Is The Appraisal System Dead?

If, as is reported, as many as one third of U.S. companies have abandoned the traditional appraisal system (ref:The Performance Management Revolution), and the signs are that more and more are joining the revolution, what is the future of performance management? How will companies ensure that people do what is expected of them in the future? How will managers know who’s good and who’s not? How will they advise on development, or decide who to sack and replace?

Major players such as Dell, Microsoft and IBM, as well as previous champions of the
forced ranking system such as GE, are at the vanguard of new approaches to retaining and developing talent.  These companies are responding to many issues and criticisms which have been levelled at traditional performance management systems. In some organisations they have become enormous consumers of people’s time. With  the move to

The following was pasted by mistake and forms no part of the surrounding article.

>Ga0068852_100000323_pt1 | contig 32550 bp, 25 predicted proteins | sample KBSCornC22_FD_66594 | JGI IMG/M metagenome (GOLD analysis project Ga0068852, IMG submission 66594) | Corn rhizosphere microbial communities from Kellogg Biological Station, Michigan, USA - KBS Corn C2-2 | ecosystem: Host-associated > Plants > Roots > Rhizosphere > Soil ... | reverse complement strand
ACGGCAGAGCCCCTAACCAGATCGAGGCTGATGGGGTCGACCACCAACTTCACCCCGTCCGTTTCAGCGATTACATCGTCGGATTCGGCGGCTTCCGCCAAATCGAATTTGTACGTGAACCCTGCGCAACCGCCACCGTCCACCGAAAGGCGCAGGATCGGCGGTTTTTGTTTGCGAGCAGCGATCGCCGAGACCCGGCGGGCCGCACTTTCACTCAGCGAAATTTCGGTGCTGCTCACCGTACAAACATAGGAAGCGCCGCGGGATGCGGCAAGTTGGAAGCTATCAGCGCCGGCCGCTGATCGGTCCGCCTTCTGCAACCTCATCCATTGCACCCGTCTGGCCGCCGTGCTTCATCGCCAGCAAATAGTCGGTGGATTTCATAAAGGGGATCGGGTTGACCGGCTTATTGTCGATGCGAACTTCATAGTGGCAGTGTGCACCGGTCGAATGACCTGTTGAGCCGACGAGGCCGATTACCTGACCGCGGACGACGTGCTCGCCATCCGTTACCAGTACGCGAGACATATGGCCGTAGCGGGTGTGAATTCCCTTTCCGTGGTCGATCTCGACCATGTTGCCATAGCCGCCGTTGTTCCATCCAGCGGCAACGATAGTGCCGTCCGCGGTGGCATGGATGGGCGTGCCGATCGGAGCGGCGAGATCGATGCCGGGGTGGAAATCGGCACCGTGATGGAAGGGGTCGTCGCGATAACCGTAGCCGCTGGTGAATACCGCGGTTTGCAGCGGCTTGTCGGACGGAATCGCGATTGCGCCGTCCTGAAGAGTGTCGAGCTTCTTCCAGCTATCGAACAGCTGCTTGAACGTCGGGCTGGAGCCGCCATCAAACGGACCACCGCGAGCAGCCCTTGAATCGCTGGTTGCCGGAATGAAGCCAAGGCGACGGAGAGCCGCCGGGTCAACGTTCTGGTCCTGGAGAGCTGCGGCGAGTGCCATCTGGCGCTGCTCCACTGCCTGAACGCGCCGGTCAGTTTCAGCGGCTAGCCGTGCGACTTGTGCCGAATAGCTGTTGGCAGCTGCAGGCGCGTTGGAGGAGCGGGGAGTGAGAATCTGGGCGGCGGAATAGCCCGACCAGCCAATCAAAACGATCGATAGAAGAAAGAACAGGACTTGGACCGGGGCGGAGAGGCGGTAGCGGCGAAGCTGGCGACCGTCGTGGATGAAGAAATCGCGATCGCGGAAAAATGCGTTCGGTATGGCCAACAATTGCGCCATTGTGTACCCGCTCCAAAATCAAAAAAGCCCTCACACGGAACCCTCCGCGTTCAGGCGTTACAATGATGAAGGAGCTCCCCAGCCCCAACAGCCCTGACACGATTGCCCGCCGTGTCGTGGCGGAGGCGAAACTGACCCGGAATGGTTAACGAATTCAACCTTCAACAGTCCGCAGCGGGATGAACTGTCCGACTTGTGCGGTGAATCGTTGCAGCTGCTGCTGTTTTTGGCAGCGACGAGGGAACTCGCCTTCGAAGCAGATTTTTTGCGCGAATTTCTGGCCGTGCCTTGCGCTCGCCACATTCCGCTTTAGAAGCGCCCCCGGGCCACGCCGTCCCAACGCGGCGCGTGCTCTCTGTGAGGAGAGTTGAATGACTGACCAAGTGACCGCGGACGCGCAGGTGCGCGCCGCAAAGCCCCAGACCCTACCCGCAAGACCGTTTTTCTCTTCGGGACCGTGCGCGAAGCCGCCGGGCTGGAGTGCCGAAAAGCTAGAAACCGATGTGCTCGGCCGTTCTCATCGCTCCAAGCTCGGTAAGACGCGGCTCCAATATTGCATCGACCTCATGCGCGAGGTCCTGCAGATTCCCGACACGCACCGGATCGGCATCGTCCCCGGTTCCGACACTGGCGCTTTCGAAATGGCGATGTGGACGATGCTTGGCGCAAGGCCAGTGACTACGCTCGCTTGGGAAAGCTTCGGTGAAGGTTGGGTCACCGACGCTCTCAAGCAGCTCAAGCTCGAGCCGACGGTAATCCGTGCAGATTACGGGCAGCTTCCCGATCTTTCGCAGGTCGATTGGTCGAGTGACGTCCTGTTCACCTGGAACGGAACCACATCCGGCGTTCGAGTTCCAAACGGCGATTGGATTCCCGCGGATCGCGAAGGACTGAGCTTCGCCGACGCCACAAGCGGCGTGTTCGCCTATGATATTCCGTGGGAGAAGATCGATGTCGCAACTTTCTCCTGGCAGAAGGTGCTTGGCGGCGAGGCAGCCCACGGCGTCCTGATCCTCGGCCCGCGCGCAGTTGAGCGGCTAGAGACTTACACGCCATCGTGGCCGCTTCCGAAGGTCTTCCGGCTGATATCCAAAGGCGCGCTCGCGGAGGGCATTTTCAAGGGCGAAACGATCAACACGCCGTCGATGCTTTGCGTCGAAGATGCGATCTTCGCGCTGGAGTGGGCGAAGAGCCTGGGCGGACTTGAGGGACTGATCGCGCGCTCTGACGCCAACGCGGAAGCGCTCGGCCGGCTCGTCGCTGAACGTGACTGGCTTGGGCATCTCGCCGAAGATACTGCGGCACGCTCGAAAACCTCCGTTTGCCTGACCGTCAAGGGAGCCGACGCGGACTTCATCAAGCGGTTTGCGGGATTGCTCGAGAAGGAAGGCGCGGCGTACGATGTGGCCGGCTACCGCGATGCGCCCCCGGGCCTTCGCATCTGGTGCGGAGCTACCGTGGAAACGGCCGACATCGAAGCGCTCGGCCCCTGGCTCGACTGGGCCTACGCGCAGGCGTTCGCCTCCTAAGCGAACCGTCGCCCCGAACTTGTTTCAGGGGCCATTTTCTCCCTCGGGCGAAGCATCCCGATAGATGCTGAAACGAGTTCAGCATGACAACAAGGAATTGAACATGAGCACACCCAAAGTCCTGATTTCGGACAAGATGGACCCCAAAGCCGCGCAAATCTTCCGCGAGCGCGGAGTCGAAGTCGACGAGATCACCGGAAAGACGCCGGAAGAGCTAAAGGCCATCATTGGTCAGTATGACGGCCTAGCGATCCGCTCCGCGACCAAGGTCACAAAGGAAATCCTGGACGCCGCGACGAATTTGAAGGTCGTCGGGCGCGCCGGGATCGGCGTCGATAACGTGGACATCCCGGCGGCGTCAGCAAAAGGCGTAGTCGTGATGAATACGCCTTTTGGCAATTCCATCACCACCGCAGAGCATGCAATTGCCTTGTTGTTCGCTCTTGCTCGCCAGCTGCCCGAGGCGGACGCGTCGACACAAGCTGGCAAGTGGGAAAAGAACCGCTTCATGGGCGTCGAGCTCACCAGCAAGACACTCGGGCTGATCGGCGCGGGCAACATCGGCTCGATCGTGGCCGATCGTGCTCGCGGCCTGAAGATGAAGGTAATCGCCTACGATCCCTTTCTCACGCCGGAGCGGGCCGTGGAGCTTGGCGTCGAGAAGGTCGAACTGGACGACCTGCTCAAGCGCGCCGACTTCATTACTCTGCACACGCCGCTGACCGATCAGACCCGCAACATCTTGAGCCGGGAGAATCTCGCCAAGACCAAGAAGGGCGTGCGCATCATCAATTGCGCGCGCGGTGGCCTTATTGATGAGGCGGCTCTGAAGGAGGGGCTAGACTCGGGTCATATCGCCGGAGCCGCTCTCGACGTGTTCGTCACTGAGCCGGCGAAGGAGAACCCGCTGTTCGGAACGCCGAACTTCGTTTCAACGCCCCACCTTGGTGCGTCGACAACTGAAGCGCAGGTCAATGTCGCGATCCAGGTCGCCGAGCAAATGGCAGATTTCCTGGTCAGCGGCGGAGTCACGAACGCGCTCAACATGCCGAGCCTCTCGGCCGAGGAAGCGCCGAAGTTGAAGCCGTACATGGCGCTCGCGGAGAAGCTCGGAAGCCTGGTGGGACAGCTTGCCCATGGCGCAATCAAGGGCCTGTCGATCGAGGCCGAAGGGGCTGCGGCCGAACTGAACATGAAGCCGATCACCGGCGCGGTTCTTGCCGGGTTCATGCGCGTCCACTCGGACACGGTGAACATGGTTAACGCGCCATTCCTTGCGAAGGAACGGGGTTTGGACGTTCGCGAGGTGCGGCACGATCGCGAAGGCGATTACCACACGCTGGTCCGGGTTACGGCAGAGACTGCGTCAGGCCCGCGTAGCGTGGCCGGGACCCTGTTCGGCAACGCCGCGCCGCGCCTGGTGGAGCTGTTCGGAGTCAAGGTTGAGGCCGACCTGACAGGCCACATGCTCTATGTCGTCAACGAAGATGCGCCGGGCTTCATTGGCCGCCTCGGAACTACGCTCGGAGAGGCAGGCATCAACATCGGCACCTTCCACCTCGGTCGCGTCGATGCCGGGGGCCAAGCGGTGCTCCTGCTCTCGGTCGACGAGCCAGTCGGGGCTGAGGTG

flatter organisational structures and virtual or globally dispersed teams, supervisors have had to contend with larger and larger teams. The answer to this problem in some companies has been to turn the job of performance management over to ‘specialist’ people creativitymanagers, who do little else other than manage the entire cycle, quarter after quarter. Ranking, levelling, forced distributions, identifying rising stars, identifying laggards, assessing delivery against stretch targets, calculating the distribution of the bonus pot, and starting the whole cycle again.  This has become an industry in its own right, and one that delivers no core benefit to the customer or the shareholder.

A number of factors have played a part in driving the shift we are now seeing.  Continue reading

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Chattering lizards

“The reason why so few people are agreeable in conversation is that each is thinking more about what he intends to say than others are saying”.
Francois de La Rochefoucauld